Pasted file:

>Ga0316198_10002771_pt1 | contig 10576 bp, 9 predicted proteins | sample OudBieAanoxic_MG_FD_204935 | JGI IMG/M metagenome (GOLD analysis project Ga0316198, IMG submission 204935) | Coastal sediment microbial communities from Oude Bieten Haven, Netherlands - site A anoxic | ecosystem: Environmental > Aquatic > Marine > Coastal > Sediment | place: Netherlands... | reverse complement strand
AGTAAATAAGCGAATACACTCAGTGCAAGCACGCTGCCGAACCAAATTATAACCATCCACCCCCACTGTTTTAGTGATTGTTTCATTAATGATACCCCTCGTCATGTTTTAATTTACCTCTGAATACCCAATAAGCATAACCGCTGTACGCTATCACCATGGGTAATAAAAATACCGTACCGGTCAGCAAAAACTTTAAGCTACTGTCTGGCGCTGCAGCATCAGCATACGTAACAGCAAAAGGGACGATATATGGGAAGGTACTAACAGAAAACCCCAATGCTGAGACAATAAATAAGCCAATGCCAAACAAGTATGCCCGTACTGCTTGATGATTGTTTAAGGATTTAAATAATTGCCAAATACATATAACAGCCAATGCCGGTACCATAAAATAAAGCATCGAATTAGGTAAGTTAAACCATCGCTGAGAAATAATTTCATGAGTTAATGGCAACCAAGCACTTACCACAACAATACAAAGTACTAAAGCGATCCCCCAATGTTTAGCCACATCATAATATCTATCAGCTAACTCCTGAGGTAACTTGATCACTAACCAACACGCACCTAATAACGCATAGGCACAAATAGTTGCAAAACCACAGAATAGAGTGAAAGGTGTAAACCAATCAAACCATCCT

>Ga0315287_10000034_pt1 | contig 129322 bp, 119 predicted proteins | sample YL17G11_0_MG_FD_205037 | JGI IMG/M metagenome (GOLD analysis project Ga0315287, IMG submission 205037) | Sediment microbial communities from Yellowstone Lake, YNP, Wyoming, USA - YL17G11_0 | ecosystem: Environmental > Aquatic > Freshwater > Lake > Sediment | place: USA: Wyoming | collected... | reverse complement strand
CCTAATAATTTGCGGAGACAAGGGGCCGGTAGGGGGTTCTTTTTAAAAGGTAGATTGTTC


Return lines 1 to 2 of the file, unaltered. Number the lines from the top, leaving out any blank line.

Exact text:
>Ga0316198_10002771_pt1 | contig 10576 bp, 9 predicted proteins | sample OudBieAanoxic_MG_FD_204935 | JGI IMG/M metagenome (GOLD analysis project Ga0316198, IMG submission 204935) | Coastal sediment microbial communities from Oude Bieten Haven, Netherlands - site A anoxic | ecosystem: Environmental > Aquatic > Marine > Coastal > Sediment | place: Netherlands... | reverse complement strand
AGTAAATAAGCGAATACACTCAGTGCAAGCACGCTGCCGAACCAAATTATAACCATCCACCCCCACTGTTTTAGTGATTGTTTCATTAATGATACCCCTCGTCATGTTTTAATTTACCTCTGAATACCCAATAAGCATAACCGCTGTACGCTATCACCATGGGTAATAAAAATACCGTACCGGTCAGCAAAAACTTTAAGCTACTGTCTGGCGCTGCAGCATCAGCATACGTAACAGCAAAAGGGACGATATATGGGAAGGTACTAACAGAAAACCCCAATGCTGAGACAATAAATAAGCCAATGCCAAACAAGTATGCCCGTACTGCTTGATGATTGTTTAAGGATTTAAATAATTGCCAAATACATATAACAGCCAATGCCGGTACCATAAAATAAAGCATCGAATTAGGTAAGTTAAACCATCGCTGAGAAATAATTTCATGAGTTAATGGCAACCAAGCACTTACCACAACAATACAAAGTACTAAAGCGATCCCCCAATGTTTAGCCACATCATAATATCTATCAGCTAACTCCTGAGGTAACTTGATCACTAACCAACACGCACCTAATAACGCATAGGCACAAATAGTTGCAAAACCACAGAATAGAGTGAAAGGTGTAAACCAATCAAACCATCCT